The second key belief of Norsemen is that the time of one's death is determined by fate and is chosen by the Norns at the time of one's birth. Therefore, nothing one did could change the moment of one's death. However, what one did up until that moment was strictly one's own doing. Therefore, one ought to make the very best of every moment of life, because the worst that could happen would be death, and the best that could happen would be fame and an enhancement to one's reputation. Since one couldn't effect the time of one's own death, which was predestined anyway, there was nothing to lose and everything to gain by being bold and adventurous.
This attitude towards life is expressed in an address made by King Sverrir of Norway to his troops before the Battle of Ilevolden (described in Sverris saga). The king related a parable to his men:


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Thus spoke a farmer when he accompanied his son to the warships and gave him advice, asking him to be valiant and hardy in perils: "How would you act if you were engaged in battle and knew before hand that you were destined to be killed?" The son answered, "Why should I then shrink from striking right and left?" The farmer said, "Now suppose someone could tell you for certain that you would not be killed?" The son answered, "Why should I then refrain from pressing forward to the utmost?" The farmer said, "In every battle where you are present, one of two things will happen: you will either fall or come away alive. Be bold, therefore, for everything is preordained. Nothing can bring a man to his death if his time has not come, and nothing can save one doomed to die. To die in flight is the worst death of all."



A good man (drengr) was expected to face challenges with courage and equanimity. Worrying or complaining did nothing to improve the situation and only diminished a man. The greatest test of a man was to fight to the bitter end, even in the face of certain defeat and death. Norsemen expected a share of trouble, and the best of them attempted to use it, and to rise above it creating fame for themselves through bravery, loyalty, and generosity.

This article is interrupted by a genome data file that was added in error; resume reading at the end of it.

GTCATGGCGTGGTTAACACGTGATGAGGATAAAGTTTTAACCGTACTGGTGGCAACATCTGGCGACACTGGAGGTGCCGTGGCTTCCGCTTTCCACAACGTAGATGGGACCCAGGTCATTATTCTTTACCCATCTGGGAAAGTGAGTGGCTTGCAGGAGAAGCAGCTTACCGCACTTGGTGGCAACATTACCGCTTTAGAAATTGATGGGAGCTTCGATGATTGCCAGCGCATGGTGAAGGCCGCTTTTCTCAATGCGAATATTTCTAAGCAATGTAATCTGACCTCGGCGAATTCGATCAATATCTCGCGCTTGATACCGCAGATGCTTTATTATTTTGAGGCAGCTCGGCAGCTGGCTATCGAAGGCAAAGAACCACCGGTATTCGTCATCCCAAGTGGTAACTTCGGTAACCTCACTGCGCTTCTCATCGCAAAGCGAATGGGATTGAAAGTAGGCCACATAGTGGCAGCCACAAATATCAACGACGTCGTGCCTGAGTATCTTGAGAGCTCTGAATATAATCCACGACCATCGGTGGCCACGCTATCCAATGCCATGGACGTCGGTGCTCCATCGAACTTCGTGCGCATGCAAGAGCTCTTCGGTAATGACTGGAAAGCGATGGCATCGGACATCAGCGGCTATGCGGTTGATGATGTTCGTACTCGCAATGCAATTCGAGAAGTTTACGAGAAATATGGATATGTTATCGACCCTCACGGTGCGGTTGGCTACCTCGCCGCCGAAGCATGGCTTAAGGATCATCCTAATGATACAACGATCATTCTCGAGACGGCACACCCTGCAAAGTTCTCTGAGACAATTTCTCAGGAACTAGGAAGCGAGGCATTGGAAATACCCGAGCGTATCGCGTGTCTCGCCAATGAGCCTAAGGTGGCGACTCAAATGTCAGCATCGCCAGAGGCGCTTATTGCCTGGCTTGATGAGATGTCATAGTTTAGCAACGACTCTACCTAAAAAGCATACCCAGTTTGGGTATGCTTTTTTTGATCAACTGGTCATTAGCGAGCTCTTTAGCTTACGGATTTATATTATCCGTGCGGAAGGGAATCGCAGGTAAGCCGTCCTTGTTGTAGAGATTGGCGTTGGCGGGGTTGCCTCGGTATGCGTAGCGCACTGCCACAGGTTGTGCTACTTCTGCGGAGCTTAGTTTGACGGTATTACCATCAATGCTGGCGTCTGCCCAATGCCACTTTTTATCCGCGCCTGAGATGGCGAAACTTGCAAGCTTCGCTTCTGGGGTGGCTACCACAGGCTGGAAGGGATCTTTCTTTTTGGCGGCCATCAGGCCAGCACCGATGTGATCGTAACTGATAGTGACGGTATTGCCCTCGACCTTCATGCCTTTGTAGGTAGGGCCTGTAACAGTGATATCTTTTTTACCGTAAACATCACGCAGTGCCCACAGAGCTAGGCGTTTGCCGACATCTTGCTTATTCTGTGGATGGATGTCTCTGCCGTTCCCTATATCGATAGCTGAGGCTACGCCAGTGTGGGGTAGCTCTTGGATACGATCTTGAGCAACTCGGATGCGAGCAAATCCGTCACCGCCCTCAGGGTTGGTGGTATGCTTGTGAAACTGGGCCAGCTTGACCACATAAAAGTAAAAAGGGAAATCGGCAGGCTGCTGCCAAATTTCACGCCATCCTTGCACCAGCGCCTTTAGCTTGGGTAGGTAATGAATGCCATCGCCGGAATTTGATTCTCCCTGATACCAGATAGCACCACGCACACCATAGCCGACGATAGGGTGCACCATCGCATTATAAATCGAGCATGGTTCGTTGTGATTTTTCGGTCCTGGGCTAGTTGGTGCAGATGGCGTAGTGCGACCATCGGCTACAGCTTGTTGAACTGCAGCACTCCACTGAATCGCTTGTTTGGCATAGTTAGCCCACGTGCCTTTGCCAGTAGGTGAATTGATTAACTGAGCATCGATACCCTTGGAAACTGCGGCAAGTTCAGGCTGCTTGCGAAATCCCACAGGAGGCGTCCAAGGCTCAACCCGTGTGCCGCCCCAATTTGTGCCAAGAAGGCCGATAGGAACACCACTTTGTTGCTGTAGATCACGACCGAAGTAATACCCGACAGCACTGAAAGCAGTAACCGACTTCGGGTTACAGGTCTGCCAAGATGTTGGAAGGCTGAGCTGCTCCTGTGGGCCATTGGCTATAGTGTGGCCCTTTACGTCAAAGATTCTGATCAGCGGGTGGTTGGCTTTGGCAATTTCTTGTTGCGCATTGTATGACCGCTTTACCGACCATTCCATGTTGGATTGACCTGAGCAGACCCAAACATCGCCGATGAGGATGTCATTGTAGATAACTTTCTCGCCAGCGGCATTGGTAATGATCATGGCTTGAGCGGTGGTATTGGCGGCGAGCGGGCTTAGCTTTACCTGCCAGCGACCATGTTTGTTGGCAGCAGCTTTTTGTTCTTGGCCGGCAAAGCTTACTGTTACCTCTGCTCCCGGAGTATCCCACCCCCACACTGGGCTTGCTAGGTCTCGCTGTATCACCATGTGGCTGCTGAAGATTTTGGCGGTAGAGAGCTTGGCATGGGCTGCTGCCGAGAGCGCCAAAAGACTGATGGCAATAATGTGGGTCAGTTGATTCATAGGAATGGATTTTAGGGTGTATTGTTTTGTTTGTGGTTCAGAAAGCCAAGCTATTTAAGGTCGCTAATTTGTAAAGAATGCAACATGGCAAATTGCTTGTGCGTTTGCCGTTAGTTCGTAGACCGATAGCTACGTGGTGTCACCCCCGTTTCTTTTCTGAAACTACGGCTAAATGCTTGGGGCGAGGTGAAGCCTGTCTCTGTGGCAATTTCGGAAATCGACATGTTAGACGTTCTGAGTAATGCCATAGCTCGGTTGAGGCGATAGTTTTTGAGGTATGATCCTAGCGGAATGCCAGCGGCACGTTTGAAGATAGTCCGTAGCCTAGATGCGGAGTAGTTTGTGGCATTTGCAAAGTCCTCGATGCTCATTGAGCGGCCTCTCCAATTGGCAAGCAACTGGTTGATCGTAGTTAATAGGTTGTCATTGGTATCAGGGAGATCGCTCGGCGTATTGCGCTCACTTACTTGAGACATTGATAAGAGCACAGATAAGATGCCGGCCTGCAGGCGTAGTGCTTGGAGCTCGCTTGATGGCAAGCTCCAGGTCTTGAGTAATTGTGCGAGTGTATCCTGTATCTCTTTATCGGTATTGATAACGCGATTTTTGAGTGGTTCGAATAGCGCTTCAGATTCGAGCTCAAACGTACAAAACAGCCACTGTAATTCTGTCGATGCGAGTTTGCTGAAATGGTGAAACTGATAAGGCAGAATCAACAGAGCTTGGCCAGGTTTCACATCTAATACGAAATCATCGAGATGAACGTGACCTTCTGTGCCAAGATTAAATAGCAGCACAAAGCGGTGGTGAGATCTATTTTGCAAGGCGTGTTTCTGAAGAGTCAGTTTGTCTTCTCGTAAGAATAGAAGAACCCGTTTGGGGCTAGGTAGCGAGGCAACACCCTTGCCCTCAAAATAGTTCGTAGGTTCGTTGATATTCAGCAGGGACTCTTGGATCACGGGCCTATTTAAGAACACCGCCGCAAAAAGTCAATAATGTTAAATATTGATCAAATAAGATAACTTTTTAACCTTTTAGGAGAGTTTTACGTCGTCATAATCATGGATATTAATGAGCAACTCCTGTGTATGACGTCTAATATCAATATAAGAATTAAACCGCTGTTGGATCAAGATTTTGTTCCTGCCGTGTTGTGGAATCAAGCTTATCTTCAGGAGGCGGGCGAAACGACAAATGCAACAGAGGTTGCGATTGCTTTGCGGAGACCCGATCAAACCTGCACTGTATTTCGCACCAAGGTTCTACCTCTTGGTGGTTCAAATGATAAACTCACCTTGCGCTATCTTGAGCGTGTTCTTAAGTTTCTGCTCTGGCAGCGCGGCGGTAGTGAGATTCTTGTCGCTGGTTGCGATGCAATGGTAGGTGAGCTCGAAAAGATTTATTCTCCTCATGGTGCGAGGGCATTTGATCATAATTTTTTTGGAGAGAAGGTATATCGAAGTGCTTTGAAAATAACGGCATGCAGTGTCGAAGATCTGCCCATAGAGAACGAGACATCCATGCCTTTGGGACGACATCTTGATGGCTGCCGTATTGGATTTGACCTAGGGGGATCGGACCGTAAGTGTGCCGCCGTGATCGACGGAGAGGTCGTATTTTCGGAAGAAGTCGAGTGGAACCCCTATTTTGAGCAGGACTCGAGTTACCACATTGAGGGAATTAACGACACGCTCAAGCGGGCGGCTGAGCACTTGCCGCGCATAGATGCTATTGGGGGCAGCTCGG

As a result of these two key tenets of the Norse pagan religion, it is only natural that raiding became a common way to increase one's stature in the community. Historians call this era the Viking era. Throughout these pages, I've tried to avoid that term because while most Vikings were Norse, very few Norsemen were Vikings. In the old Norse language, the word víkingr would normally be translated as raider or pirate. While this aspect of Norse life was very important, most Norsemen were not pirates, but rather farmers, traders, smiths, and so on.

The Viking raids didn't come to an end with any singular event. Some would say the widespread conversion to Christianity in the Norse lands at the beginning of the 11th century signaled the end of the Viking age. The teachings of the Christian religion did not encompass the kinds of activities that took place on a typical raid.
In the year 1066, King Haraldr harðráði of Norway died trying to conquer England. It would be the last major Norse raid. In the same year, Polish tribesmen overran and destroyed Hedeby, the primary Norse trading center. The climate turned colder that century, making life more difficult in the north. The Norse influence in continental Europe gradually declined.


http://www.valhs.org/history/articles/society/text/raids.htm

CordeliaforLear
Monday, December 15th, 2008, 12:25 AM
Those legendary dawn raids began their decline when Western Slavs began doing to same thing off the coasts of Jutland and Scania in the 12th century.
I guess its true that the best defense is a good offense.

InvaderNat
Tuesday, December 16th, 2008, 08:49 AM
In the mind of the Norse people, raiding was very distinct from theft. Theft was abhorrent. According to the Norse mythology, theft was one of the few acts that would condemn a man to a place of torment after his death. On the other hand, raiding was an honorable challenge to a fight, with the victor retaining all of the spoils.

Fair enough, its no different to modern asymmetrical warfare.

Anfang
Wednesday, December 17th, 2008, 09:36 AM
In the mind of the Norse people, raiding was very distinct from theft. Theft was abhorrent. According to the Norse mythology, theft was one of the few acts that would condemn a man to a place of torment after his death. On the other hand, raiding was an honorable challenge to a fight, with the victor retaining all of the spoils.

Thank You Dagna.- It shows that we do retain things through our DNA.
I feel the same way. I hate thieves who crawl in the dark.






Viking Raids


http://www.valhs.org/history/articles/society/pix/riders.jpg




http://www.valhs.org/history/articles/society/text/raids.htm